Something funny, sad but a little bit wonderful happens between audience and players in Rain: The Beatles Experience, the musical tribute show winding up a nearly sold-out run at the Music Hall at Fair Park. Not for a second do the four singer-musicians portraying the John, Paul, George and Ringo of the 1960s ever look like the originals. They're too old, for a start. A couple of Rain's stars have been touring together since the early 1980s, putting them near or over 50. When they're decked out in the cigarette pants and winkle-picker boots for the opening The Ed Sullivan Show sequence—a flashback to February 1964 when the Beatles were in their early 20s—the huge close-ups of the Rain guys on the stage-side video screens reveal fleshy jowls, droopy chins and thickened waistlines. This Flab Four looks more like the paunchy Osmonds of today than the whippet-slim Moptops of yesteryear.
More important is whether they sing and play anything like the Fab Four. They do sound closer than they look. Joey Curatolo approximates Paul McCartney's flat Liverpudlian accent, and he hits the high "woos" on "I Saw Her Standing There." He's a keen guitar player too, even though he's holding a right-handed instrument (Paul's a leftie). Ralph Castelli bobs his head as he drums with Ringo's trademark precision moves, and he gets the right nasally, slightly off-key tone singing "With a Little Help from My Friends." With the other two—Steve Landes as John and Joe Bithorn as George in most performances, with others subbing at matinees—it's strictly make-believe.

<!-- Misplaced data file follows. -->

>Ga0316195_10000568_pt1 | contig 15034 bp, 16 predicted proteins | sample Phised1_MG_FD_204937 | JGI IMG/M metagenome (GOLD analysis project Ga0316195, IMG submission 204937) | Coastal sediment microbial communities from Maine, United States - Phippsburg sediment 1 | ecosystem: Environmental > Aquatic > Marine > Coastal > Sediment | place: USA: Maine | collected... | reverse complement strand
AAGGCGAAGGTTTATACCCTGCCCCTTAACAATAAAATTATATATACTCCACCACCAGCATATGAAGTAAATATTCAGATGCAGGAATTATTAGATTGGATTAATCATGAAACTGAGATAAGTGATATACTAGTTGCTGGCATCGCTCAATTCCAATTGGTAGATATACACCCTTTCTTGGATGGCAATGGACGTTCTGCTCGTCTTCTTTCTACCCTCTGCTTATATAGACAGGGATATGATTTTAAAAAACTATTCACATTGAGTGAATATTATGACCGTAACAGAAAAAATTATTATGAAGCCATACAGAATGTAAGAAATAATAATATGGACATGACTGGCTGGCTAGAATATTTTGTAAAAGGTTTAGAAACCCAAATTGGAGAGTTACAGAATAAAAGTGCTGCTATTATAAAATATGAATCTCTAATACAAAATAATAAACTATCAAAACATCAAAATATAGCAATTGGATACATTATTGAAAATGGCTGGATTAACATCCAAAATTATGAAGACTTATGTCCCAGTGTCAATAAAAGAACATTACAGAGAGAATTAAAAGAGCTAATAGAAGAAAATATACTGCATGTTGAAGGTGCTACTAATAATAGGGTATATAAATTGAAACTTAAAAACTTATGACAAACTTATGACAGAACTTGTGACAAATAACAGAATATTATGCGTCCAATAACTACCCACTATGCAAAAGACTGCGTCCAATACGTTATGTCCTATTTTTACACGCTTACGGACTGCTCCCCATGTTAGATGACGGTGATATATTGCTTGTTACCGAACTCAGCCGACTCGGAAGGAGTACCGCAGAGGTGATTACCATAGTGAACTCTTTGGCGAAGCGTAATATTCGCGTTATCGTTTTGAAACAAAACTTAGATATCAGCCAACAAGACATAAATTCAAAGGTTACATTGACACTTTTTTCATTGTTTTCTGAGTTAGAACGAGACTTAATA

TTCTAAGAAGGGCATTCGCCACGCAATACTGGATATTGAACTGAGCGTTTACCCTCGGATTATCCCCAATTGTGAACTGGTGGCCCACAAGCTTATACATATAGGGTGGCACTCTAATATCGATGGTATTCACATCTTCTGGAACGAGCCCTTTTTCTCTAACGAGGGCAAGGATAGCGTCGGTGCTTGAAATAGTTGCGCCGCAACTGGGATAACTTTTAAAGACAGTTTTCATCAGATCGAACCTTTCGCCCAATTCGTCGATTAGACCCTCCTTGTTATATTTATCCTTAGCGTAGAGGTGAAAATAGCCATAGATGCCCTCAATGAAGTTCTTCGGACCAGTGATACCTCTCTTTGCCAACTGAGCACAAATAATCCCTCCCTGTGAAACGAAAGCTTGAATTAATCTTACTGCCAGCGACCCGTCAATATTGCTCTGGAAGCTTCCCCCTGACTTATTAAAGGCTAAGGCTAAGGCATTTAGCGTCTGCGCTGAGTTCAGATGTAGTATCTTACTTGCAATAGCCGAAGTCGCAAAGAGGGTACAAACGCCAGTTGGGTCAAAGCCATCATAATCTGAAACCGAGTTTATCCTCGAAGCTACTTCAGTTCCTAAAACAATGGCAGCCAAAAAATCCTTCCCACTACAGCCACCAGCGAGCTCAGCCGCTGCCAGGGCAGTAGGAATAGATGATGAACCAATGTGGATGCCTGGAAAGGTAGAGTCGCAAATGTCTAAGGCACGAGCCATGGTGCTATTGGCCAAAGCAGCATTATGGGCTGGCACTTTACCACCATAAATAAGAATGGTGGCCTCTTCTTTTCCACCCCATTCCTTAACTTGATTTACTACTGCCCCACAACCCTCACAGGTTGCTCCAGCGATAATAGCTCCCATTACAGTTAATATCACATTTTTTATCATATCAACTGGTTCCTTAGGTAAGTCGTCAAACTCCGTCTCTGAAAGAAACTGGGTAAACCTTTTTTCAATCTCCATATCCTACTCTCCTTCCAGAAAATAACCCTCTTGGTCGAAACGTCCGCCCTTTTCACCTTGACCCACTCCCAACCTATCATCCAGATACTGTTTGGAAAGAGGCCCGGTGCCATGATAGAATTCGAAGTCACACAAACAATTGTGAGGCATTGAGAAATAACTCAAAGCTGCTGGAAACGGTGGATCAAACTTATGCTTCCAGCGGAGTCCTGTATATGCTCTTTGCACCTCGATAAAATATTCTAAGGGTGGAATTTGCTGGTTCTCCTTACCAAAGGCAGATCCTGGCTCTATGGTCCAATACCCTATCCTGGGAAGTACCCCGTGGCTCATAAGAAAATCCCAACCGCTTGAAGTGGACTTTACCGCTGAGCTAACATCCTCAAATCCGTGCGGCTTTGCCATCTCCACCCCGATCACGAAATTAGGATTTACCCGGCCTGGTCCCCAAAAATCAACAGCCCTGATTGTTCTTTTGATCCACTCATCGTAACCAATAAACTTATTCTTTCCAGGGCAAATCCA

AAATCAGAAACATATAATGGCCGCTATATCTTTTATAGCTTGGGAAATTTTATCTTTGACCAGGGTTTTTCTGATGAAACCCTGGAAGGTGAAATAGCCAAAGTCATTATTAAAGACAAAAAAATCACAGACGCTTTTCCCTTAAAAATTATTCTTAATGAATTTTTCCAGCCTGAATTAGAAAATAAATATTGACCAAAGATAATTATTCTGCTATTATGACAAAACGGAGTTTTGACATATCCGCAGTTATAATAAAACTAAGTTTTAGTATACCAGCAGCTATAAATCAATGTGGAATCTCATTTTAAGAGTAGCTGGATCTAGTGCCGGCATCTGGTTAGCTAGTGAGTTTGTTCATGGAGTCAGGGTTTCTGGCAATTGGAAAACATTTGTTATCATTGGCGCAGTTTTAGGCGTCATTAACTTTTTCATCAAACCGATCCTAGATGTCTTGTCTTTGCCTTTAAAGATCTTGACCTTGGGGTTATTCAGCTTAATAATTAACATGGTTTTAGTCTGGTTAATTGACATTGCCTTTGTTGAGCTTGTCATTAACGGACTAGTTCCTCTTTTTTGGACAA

Donning various wigs, mustaches and Nehru coats as they evolve into Sgt. Pepper land and then embark on the Magical Mystery Tour, the Rain band daytrips through 26 of the group's hits, from "I Wanna Hold Your Hand" to "Let It Be." They may be faking the English vowels, but they play and sing live, with only a little boost from recorded musical effects now and then.
As big jukebox shows go, Rain benefits from a sold lineup of familiar tunes and the built-in nostalgia factor. This is the music of our lives—if you're old enough to remember Sputnik and Maypo—and hearing it, even performed by a Fab Faux, can bring back some of the tender blush of youth.
If only Rain's arrangements weren't so sluggish and the performers captured more of the Beatles' madcap comic sparkle. On those early Sullivan shows (now stored for posterity on YouTube), the boys exuded a sexy-funny-flirty vibe that came right through the camera lens. That's what made the little girls scream, not John, Paul and George's perfect three-part harmony on "This Boy." It was lightning in a bottle.
The Rain guys don't have that special "it," but here's the weird and wondrous part: The audience accepts that they're seeing less-than-perfect facsimiles, and they love them anyway. By the third or fourth song, people sing along (at the band's urging) at the top of their lungs. "You guys rock!" yelled a guy in Row Q at the Sunday matinee. "Dallas rocks!" answered fake Paul.
A few times, again at the band's prompting, the ladies in the near-capacity crowd let out with the shrieks, just like they probably did in front of their black-and-white TVs when Sullivan introduced the Beatles as "fine youngsters." Now both the audience and the band onstage are oldsters. But it doesn't matter. Or hardly matters. Instead of rocking out, these Beatle-less fans rock back into the cushy seats at the Music Hall and are a little hesitant when "Paul" tells everyone to jump up and dance on "Twist and Shout." Yeah, yeah, yeah, it just takes a little effort to get the hips in gear.
There were middle-aged women in tears at Rain, some heaving the same sloppy sobs you see those teenage girls racked with on the old Ed Sullivan footage. Maybe they cry at the music—the simple miracle that is "Yesterday," nicely sung by Curatolo, still packs powerful juju—or maybe it's a blubbery reaction to the memory of how they felt when they first heard the songs way back then. Actors often talk about muscle memory. Beatles music, played this closely to the real thing, stirs something deep inside.